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All Our Yesterdays

Chapter Text

Tomorrow, and tomorrow, and tomorrow,
Creeps in this petty pace from day to day,
To the last syllable of recorded time;
And all our yesterdays have lighted fools
The way to dusty death. Out, out, brief candle!

Macbeth, Act V, scene v.

 

When given sufficient thought, the sense of smell is an amazing thing. Invisible molecules float through the air; these molecules are inhaled and land on array of receptors which send signals to the brain. It’s both random and complex, and it becomes even more complex when taken into account that millions of combinations of molecules produce a thousand separate sensations after every single breath a living thing takes.

Humans may not rely as much or as often on their sense of smell as they do on sight and hearing, but they still use it every moment of every day. Furthermore, of all the senses, smell is the one most closely connected to emotional memory. A human can recognize trillions of individual scents and then associate them with pain, with comfort, with sadness, with all the best and worst parts of everyday life.

Consider how much more important the sense of smell must be then for a werewolf. Their noses average one hundred times greater sensitivity than any human’s. Easily, one of the first things that a bitten wolf must learn is how to manage the incredible variety of smells by which they are assaulted every day.

Nature has an answer for this, as nature has an answer for everything. Olfactory adaptation simply means that after a particular odor has triggered receptors often enough within a certain period of time, the brain stops registering its presence. It’s why people sometimes can’t tell when they have bad breath. It is also why a werewolf isn’t constantly overwhelmed by the chemo signals that flood the air around them when dealing with crowds of people.

In other words, in order to cope, the brain stops paying attention to things that are so mundane that recognizing them is unnecessary.

Scott put Belle, a very friend but unfortunately declawed Russian Blue, back into her cage. She had been named after the heroine of a Disney movie; Scott made it a point to try to learn all the animal’s names when he could, and the little girl who brought her in had shared the story without prompting. This practice paid off. He had memorized the names of most of his regular customers, and their owners were reassured by a veterinarian who bothered to treat their beloved pets as individuals. Belle was suffering from an infection due to an accident that the owner hadn’t noticed, but they had caught it in time and she’d be good as new in a few days.

Like Alan, Scott never talked to the animals as if they were people. He tended to be a lot more comfortable working with them on an instinctual level, exerting dominance over the dogs or suppressing his own nature when it came to those animals who would be frightened by it. It had been hard work over the years to learn exactly how to do that; he still had trouble letting go and calling upon his instincts. Derek had been helping him practice; Scott continually insisted that they spend time together training out in the Preserve, learning everything that Derek could teach him. Derek sometimes complained that he didn’t have anything left to teach Scott, and in answer Scott would always accuse him of holding out on him, though these days it was accompanied by a smile and then maybe a playful tussle.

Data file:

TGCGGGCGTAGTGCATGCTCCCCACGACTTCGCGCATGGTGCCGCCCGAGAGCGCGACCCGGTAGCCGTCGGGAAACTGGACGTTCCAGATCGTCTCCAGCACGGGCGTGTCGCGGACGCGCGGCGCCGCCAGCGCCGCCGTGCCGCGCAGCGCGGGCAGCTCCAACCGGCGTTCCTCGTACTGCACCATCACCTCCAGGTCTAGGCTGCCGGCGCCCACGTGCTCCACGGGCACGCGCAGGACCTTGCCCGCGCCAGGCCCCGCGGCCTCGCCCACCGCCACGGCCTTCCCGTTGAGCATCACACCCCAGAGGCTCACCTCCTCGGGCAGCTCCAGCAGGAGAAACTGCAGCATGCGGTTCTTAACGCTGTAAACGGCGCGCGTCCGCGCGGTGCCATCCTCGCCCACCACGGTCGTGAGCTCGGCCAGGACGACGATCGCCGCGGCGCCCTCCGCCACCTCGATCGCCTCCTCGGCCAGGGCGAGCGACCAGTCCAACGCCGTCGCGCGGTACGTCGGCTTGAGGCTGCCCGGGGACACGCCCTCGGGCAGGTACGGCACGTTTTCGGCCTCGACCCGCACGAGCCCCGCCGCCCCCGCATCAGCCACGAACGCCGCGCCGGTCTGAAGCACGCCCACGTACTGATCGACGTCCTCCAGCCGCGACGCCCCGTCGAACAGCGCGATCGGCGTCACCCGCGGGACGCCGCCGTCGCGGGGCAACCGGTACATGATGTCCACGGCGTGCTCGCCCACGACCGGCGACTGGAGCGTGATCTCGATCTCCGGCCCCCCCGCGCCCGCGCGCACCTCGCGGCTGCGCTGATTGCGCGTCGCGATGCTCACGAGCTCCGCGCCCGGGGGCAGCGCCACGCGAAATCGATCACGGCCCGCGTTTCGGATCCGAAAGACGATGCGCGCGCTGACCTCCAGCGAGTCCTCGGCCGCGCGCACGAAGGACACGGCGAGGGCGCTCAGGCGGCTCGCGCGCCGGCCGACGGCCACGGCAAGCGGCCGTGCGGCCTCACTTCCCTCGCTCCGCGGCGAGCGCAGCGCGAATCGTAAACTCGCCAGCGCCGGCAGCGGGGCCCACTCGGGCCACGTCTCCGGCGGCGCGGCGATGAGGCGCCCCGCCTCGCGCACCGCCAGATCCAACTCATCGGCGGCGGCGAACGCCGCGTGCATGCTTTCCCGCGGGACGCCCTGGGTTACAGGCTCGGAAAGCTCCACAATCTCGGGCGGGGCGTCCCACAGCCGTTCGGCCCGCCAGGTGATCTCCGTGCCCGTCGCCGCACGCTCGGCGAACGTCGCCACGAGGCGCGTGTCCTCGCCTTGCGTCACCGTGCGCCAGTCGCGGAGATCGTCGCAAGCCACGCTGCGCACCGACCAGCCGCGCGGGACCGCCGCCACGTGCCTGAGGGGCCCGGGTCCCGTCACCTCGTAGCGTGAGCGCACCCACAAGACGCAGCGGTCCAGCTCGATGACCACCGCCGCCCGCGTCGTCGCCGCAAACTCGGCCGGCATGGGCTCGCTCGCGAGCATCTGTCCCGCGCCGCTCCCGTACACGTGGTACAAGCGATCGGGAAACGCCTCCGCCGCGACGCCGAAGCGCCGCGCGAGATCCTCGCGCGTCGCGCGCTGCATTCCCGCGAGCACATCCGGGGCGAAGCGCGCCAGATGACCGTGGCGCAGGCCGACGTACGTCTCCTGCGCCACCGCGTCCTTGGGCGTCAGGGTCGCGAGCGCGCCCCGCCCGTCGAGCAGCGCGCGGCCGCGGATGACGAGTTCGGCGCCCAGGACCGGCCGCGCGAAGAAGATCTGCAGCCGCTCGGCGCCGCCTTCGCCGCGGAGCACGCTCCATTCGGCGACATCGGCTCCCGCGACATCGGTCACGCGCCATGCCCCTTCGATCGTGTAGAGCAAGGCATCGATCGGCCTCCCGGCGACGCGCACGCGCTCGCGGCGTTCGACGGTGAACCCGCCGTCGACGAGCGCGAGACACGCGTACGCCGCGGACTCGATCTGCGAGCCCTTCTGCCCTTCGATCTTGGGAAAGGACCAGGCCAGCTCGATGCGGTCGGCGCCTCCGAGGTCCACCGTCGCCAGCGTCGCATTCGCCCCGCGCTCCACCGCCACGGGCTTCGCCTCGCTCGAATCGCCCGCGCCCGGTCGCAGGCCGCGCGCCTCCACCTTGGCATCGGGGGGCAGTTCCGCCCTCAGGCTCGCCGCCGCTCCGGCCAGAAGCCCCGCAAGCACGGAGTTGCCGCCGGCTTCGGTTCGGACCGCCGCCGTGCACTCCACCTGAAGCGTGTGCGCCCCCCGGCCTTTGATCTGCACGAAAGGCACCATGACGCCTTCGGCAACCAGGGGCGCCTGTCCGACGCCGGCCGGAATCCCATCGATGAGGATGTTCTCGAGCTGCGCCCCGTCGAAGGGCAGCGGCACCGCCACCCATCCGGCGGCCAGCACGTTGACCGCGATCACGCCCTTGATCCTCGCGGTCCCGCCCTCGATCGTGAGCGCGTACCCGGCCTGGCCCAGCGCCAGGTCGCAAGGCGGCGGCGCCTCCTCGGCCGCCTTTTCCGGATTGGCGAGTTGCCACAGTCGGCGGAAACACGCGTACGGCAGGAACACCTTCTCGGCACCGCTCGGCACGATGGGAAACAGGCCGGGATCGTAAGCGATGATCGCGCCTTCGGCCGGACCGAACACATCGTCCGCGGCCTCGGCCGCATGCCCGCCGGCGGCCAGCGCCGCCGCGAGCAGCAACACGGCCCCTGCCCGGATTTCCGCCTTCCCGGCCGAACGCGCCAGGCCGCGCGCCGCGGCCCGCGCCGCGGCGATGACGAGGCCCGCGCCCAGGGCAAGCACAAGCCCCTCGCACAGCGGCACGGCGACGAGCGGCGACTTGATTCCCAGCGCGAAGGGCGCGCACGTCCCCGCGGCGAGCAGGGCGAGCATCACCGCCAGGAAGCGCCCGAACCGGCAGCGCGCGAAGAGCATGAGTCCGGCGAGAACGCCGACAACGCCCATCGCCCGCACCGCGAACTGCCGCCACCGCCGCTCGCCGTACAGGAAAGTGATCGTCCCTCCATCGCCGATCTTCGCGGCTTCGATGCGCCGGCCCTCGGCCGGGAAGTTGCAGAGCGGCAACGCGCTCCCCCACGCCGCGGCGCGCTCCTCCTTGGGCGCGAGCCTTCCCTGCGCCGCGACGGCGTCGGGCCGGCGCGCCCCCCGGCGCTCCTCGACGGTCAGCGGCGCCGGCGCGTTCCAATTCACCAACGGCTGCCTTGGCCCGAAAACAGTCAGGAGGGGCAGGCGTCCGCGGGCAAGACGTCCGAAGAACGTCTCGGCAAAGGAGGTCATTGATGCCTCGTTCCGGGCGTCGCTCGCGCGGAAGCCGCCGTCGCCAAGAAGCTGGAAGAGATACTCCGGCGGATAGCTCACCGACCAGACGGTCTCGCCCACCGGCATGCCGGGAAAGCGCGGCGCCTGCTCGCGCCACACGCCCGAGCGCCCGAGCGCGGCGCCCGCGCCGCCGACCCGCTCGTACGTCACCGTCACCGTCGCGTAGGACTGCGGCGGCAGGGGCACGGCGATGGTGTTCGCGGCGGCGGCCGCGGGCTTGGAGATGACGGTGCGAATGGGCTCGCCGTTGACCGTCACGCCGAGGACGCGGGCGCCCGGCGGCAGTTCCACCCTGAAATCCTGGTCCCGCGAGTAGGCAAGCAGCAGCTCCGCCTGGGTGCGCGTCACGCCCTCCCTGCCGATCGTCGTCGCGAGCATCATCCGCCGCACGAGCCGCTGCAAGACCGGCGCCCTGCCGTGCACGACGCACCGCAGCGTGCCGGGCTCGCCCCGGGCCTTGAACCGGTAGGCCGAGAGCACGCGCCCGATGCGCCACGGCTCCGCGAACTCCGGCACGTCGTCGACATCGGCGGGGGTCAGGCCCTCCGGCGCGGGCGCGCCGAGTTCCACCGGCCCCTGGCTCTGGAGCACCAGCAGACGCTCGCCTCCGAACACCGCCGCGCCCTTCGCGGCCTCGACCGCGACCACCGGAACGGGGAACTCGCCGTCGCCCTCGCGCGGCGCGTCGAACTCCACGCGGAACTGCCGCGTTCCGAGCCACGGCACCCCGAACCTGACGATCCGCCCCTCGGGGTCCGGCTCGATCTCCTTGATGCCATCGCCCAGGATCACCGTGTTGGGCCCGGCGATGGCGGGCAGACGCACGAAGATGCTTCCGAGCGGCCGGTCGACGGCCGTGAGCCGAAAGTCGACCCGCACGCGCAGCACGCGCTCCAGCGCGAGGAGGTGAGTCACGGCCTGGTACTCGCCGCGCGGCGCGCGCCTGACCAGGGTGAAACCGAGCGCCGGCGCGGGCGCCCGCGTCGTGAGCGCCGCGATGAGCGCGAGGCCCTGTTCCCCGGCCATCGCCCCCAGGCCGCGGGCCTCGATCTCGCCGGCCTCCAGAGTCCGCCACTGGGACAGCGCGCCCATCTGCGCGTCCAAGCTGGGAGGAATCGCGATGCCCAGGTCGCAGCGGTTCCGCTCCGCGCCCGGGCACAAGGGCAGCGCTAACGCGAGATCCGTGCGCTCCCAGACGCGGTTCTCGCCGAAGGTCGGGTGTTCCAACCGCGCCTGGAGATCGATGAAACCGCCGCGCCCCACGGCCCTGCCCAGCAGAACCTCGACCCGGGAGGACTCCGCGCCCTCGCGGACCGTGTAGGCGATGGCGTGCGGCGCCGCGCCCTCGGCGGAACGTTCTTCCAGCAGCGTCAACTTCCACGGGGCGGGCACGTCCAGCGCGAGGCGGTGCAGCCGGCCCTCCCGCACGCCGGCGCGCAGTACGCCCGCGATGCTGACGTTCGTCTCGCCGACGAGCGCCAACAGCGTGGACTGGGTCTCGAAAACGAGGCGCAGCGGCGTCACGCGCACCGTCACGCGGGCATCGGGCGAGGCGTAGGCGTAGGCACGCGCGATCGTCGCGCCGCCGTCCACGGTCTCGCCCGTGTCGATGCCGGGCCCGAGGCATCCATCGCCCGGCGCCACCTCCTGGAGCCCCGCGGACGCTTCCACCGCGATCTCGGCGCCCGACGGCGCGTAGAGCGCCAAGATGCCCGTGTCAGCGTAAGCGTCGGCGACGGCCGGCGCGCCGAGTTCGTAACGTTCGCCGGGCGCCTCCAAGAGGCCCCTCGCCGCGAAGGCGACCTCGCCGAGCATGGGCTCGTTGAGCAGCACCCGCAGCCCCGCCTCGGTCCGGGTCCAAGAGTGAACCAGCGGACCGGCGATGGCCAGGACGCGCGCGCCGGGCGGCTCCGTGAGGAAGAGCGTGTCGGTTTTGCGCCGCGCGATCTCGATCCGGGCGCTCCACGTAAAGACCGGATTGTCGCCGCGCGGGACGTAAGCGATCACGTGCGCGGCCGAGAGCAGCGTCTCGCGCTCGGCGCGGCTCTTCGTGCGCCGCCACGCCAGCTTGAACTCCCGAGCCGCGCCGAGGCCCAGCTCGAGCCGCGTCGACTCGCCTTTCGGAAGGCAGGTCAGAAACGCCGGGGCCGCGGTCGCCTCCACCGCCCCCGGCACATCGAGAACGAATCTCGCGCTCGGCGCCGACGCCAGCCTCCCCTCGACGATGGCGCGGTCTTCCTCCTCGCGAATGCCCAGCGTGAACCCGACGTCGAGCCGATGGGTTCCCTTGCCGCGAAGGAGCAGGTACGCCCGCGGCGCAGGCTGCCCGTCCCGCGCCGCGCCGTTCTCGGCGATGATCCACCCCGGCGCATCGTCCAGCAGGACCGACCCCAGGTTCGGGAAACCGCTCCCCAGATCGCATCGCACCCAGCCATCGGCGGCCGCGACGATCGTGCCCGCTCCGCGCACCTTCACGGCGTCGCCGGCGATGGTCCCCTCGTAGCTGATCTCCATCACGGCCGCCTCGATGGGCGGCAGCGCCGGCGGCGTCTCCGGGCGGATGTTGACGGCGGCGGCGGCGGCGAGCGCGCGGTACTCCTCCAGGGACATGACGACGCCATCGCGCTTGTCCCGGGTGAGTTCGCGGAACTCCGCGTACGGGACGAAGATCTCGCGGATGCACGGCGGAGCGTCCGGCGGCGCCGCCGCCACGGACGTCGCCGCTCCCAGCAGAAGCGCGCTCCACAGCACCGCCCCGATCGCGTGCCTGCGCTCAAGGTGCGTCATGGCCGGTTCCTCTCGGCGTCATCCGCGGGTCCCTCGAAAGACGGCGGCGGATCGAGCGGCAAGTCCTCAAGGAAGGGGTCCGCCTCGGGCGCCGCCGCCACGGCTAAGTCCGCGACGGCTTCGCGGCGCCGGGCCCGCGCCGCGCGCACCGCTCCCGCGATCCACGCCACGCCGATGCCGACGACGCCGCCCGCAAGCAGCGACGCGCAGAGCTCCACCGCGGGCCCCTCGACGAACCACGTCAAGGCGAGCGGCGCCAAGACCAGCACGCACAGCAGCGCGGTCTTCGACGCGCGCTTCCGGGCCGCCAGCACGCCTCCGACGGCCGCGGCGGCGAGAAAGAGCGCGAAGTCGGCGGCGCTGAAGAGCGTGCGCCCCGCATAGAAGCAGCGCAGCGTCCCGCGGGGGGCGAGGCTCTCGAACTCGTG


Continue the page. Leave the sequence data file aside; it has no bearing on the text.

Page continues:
It was true that it had been years since he had learned anything new from his beta; the truth was that he liked spending time with Derek.

Scott checked his schedule on the wall-mounted table. He didn’t have another appointment until two, and he had already cleaned out the cat cages. Alan kept insisting that they could hire some teenager to do such menial tasks, but Scott liked doing it. It reminded him of simpler days.

“Doc, if it’s okay with you, I’m going to head to the hospital.”

Alan stepped out of the back room. Deaton hadn’t changed much over the years, but when he smiled Scott clearly saw new lines piling up at the corners of his eyes and around the sides of his mouth. “Scott, you forgot again.”

“Huh?” Scott paused as he filed Belle’s paperwork. He tried to think of what he had forgotten.

“You’re my partner, not my employee. You don’t have to ask permission to take a lunch break.” The older man was obviously amused.

“Oh. I’m sorry. It’s a habit I guess. Can I bring you something?” Scott always felt embarrassed when, every now and then, he’d treat Alan as if he were still his boss. Hanging up his white coat, Scott pulled on his jacket.

“Thinking about the past?” Alan walked up to the counter and leaned on it with both hands.

Scott paused even though it was a relatively innocent question. “It’s … not really.” He felt around his jacket for his car keys.

The older veterinarian watched him with a knowing look. “The past can be very comforting, Scott. There’s nothing shameful about cherishing parts of it.”

“Only some parts.” Scott smiled weakly.

“Only some parts.” Deaton thought for a moment. “I think I’ll go out today for lunch myself. Our next client is usually late, anyways.”